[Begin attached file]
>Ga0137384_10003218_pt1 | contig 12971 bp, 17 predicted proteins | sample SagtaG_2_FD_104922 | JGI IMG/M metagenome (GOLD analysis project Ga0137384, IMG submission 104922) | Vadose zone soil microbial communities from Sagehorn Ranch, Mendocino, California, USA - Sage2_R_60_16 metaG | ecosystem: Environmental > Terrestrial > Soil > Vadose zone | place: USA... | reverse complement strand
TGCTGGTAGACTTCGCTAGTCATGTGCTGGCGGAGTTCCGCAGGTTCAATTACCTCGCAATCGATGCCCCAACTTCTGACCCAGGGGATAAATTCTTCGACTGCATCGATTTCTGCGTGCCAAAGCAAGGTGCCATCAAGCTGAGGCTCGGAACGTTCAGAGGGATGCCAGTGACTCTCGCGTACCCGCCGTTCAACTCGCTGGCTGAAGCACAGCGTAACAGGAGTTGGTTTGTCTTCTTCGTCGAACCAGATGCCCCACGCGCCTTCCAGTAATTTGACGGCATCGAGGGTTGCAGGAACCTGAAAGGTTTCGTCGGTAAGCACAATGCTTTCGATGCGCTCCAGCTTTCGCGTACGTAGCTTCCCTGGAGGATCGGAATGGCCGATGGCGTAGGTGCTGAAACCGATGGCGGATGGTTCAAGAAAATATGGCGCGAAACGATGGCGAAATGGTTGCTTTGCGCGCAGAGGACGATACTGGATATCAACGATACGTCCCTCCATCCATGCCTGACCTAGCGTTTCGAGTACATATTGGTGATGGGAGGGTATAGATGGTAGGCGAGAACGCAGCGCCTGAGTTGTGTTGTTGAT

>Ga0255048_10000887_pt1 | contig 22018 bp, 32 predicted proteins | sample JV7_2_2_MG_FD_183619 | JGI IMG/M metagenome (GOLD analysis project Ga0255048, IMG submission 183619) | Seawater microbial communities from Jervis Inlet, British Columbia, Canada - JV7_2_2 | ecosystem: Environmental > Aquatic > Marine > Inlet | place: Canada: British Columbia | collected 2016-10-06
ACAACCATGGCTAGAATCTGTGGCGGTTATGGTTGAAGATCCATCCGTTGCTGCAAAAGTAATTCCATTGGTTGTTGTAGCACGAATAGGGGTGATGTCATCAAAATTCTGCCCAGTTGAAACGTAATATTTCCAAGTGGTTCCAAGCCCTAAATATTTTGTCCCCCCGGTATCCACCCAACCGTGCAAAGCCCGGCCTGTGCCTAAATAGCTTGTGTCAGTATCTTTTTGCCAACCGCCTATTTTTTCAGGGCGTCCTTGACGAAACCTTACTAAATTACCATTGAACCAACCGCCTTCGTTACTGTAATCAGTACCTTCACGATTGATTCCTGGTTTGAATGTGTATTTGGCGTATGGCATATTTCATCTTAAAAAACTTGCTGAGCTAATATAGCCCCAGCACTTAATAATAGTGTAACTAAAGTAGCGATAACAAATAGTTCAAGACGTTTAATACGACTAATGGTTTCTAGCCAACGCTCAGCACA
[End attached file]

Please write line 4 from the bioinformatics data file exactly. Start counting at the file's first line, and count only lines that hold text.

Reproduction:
ACAACCATGGCTAGAATCTGTGGCGGTTATGGTTGAAGATCCATCCGTTGCTGCAAAAGTAATTCCATTGGTTGTTGTAGCACGAATAGGGGTGATGTCATCAAAATTCTGCCCAGTTGAAACGTAATATTTCCAAGTGGTTCCAAGCCCTAAATATTTTGTCCCCCCGGTATCCACCCAACCGTGCAAAGCCCGGCCTGTGCCTAAATAGCTTGTGTCAGTATCTTTTTGCCAACCGCCTATTTTTTCAGGGCGTCCTTGACGAAACCTTACTAAATTACCATTGAACCAACCGCCTTCGTTACTGTAATCAGTACCTTCACGATTGATTCCTGGTTTGAATGTGTATTTGGCGTATGGCATATTTCATCTTAAAAAACTTGCTGAGCTAATATAGCCCCAGCACTTAATAATAGTGTAACTAAAGTAGCGATAACAAATAGTTCAAGACGTTTAATACGACTAATGGTTTCTAGCCAACGCTCAGCACA